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Friday, December 19, 2014 |  Madison, WI: 26.0° F  Overcast
The Daily


WALL-E: Mechanical genius

You've got to hand it to Pixar, the friendly folks behind such movies as Toy Story, Finding Nemo, The Incredibles and Ratatouille: They never rest on their laurels. They've revolutionized the world of animation and made billions of dollars doing it, but they keep pushing themselves and keep pushing us. (Ratatouille was a rat, for crissakes.) With WALL-E, their latest release, they almost seem to be pushing us aside. >More
 Hancock:Bad good guy

What do you get when you mix a superhero with an anti-hero? Super-Anti-Hero-Man! And although that idea was already floated this summer, with great success, in Iron Man, here's Hancock, an action-comedy that features a superhero so anti-heroic even kids, who should love him, think he's an asshole. We first see Hancock on a Los Angeles street, out cold, sleeping off the night before, like some derelict who just happens to have super-strength and the ability to fly. But the fact that he's played by Will Smith, the most likable guy on the face of the planet right now, suggests that a makeover is in the offing. Indeed it is, in a movie that, like Hancock himself, has its share of problems but nevertheless rises to the occasion, soaring above our comic-book-movie expectations. >More
 WYOU presents Madison flicks in 36-Hour On Air Film Fest

Madison has seen a tremendous surge in independent filmmaking over the last few years, a trend that only looks to be building. More affordable cameras and editing software has lowered barriers to entry, particularly in the ongoing explosion of documentaries, and the online video revolution has led to a whole new audience for an ever-increasing legion of shorts. Now many of these local creations have been compiled into the 36-Hour On-Air Film Festival, a fundraiser marathon of movies that will be shown on WYOU Channel 4 this weekend. >More
 Get Smart: Mission: Improbable

One of these days we'll run out of old TV shows to resurrect, and then what will we do? In its late-'60s heyday, Get Smart was always good for a laugh. Don Adams delivered his lines like they were stray bullets whizzing toward the wrong targets, and the spy-versus-spy high jinks engaged in by CONTROL and KAOS were a nice joke on the similar shenanigans engaged in by the CIA and the KGB. But that was then, and this is now -- well, maybe not. >More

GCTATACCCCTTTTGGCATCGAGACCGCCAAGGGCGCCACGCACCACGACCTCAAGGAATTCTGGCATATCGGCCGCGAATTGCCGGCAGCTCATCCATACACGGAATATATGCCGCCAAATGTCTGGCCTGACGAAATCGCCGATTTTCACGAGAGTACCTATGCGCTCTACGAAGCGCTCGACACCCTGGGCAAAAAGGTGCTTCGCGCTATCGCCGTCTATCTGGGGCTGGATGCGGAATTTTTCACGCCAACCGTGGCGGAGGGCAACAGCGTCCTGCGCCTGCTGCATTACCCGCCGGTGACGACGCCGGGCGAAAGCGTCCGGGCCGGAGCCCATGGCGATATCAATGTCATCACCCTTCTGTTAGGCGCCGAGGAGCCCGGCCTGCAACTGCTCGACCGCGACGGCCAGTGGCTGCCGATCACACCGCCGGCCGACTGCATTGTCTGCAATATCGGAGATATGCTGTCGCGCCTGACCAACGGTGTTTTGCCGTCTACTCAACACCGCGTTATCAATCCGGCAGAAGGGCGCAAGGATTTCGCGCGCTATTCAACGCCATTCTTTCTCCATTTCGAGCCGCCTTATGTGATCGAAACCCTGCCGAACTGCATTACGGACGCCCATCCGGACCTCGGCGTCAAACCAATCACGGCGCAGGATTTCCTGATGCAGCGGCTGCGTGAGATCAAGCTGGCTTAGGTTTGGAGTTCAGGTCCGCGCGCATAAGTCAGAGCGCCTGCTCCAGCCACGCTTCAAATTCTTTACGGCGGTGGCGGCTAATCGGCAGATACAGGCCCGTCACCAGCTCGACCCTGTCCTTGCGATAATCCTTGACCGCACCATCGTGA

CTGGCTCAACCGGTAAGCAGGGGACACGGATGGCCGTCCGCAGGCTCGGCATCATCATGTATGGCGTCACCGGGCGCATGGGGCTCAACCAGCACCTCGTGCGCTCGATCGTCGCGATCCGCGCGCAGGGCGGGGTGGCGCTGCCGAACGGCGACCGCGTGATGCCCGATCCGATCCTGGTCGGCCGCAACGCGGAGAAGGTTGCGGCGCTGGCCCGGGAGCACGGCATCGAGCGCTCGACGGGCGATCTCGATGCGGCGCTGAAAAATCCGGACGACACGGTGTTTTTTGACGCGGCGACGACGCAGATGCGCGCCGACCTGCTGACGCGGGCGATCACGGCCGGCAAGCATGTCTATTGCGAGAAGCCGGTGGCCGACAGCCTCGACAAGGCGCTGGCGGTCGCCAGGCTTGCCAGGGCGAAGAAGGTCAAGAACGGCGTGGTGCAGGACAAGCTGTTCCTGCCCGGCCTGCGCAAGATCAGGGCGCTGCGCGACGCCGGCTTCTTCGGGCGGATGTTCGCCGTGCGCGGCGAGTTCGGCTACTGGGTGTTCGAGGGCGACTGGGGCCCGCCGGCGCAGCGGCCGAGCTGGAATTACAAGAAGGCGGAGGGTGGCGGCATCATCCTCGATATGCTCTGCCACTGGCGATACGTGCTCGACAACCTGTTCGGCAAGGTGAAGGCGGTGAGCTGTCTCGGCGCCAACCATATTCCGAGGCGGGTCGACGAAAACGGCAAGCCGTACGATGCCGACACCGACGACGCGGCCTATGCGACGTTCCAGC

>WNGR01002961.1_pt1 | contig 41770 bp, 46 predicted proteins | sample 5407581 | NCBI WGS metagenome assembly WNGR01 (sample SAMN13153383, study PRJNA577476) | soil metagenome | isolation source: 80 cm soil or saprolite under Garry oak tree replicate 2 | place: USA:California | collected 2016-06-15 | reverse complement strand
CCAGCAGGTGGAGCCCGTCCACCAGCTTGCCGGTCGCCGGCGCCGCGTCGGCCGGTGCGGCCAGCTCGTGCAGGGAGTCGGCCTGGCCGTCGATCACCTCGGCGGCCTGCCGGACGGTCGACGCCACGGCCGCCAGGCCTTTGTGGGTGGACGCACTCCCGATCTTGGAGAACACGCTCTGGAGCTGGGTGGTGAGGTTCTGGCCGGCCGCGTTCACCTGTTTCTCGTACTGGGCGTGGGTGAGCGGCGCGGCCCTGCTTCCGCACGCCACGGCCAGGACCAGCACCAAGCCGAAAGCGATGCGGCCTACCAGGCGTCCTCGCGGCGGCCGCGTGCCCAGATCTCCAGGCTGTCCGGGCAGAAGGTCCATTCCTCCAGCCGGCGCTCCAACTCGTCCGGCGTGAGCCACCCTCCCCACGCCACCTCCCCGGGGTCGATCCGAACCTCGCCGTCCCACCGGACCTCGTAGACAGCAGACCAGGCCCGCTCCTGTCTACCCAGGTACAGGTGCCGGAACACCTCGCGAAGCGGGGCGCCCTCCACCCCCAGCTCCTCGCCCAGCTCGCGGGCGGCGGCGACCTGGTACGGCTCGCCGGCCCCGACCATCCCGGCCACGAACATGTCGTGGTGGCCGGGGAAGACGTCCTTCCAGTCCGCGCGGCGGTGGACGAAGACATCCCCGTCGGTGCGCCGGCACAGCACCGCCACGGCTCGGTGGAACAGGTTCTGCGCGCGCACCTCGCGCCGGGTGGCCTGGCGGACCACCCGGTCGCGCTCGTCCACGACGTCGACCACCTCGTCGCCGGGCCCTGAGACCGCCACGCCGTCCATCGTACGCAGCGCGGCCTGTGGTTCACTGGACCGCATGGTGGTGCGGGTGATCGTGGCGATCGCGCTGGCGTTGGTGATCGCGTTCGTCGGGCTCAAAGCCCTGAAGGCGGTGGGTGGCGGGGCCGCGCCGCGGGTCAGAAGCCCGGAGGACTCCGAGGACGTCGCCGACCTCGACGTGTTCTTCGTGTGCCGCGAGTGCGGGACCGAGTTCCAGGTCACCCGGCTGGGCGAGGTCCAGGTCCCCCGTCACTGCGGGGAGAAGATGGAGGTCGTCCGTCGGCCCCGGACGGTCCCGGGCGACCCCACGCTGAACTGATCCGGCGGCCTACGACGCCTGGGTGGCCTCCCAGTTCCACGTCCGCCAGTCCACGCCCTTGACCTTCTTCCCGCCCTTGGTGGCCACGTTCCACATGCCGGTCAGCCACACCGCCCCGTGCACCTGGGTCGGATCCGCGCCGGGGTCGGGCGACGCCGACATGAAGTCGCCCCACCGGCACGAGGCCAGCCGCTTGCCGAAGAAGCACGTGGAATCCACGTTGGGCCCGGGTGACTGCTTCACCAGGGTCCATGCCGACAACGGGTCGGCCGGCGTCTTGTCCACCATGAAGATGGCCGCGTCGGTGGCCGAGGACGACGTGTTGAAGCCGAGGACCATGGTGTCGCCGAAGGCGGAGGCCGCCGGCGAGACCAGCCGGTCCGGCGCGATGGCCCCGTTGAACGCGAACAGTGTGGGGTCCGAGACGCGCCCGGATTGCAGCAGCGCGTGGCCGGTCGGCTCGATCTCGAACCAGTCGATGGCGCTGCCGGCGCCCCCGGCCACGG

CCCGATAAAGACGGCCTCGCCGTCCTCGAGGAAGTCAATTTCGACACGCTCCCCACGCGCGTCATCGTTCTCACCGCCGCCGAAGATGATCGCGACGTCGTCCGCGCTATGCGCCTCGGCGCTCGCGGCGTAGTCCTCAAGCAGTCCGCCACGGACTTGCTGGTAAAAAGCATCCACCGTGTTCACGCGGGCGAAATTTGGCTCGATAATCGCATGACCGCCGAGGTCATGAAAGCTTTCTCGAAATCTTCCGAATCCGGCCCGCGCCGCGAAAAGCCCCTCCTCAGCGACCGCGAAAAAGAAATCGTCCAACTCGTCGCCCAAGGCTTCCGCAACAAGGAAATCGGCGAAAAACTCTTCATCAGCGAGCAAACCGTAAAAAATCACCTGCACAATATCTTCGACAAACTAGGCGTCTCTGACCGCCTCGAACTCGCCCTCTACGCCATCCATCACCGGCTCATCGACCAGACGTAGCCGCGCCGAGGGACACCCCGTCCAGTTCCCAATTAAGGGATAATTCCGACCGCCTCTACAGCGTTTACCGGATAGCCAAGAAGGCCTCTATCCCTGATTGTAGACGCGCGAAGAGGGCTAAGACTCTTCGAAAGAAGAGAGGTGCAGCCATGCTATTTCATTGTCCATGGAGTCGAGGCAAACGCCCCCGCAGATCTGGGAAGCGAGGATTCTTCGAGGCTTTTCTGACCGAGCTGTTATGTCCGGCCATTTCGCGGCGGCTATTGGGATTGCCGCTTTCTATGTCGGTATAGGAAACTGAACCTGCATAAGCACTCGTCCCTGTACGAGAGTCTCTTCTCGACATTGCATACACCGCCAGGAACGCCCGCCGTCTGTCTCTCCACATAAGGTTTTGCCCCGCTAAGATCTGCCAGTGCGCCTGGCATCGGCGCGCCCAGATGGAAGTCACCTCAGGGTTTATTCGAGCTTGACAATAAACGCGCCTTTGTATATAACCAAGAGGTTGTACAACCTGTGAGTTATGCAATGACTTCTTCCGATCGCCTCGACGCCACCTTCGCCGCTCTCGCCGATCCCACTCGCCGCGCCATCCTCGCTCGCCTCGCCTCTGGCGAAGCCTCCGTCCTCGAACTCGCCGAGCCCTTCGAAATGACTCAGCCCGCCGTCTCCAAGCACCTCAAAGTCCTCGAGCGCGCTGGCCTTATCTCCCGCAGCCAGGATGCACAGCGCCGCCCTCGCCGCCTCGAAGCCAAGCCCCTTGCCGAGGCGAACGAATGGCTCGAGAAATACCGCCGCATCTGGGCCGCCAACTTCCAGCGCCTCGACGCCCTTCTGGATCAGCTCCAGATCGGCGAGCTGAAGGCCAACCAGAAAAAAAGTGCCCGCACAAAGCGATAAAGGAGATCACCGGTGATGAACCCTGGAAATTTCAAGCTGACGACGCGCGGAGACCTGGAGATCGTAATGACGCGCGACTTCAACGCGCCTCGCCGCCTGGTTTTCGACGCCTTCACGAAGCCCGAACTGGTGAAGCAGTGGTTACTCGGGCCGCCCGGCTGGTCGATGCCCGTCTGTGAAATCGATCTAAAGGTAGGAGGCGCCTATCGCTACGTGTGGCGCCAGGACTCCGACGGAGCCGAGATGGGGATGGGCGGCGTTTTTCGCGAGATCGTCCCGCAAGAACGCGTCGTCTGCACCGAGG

Roman de Gare

Claude Lelouch is the Robin Leach of French cinema, a gold-plated peephole into the lives of the rich and famous, with their yachts and caviar and graceful lunges toward l'amour. He's still best known in this country for that old tub of Dream Whip, 1966's A Man and a Woman. But with Roman de Gare, his latest opus to come our way, Lelouch seems to have reinvented himself - literally, in the sense that he wrote and directed it under a pseudonym, metaphorically in the sense that this isn't the kind of movie we expect from him. >More
 The Love Guru

Having spent five years licking his wounds, Mike Myers has now put The Cat in the Hat behind him and is back with The Love Guru. >More
 Found Footage Festival is back in Madison, bigger and sexier than ever

Awkward sexual harassment in the workplace reenactment videos, flamboyant 1980s exercise tapes, and ridiculous home movies unite in the latest edition of the Found Footage Festival, a touring collection of discarded video clips that are, usually unintentionally, gut-bustingly funny. Returning Madison for the third time with their show, Nick Prueher and Joe Pickett meld ironic chuckles with the "old school charm" of stumbling upon strange discoveries. >More
 The Happening: M. Night Shyamalan self-destructs

Something's happening in The Happening, a mystery that nobody can adequately explain, and I'm not talking about the airborne toxin that's turning the industrial Northeast into a mass grave of suicide victims. I'm talking about the complete disintegration of M. Night Shyamalan as a director. >More

Like a cork borne along by the tide, Jellyfish floats toward you for 78 minutes, then goes on its bleakly merry way. Why it's called Jellyfish I'm not quite sure, since it doesn't have much of a sting. But it's surprisingly buoyant for a movie about the lost connections between parents and children, husbands and wives, who we'd like to be and who we turned out to be. >More
 You Don't Mess With the Zohan: Commando style

What's going on? First, Harold and Kumar Escape From Guantanamo Bay tweaked the War on Terror, and now You Don't Mess With the Zohan takes on the Israeli-Palestinian conflict. Who knew that mainstream comedies could be so geopolitical? And who ever expected Adam Sandler to lead the way? >More
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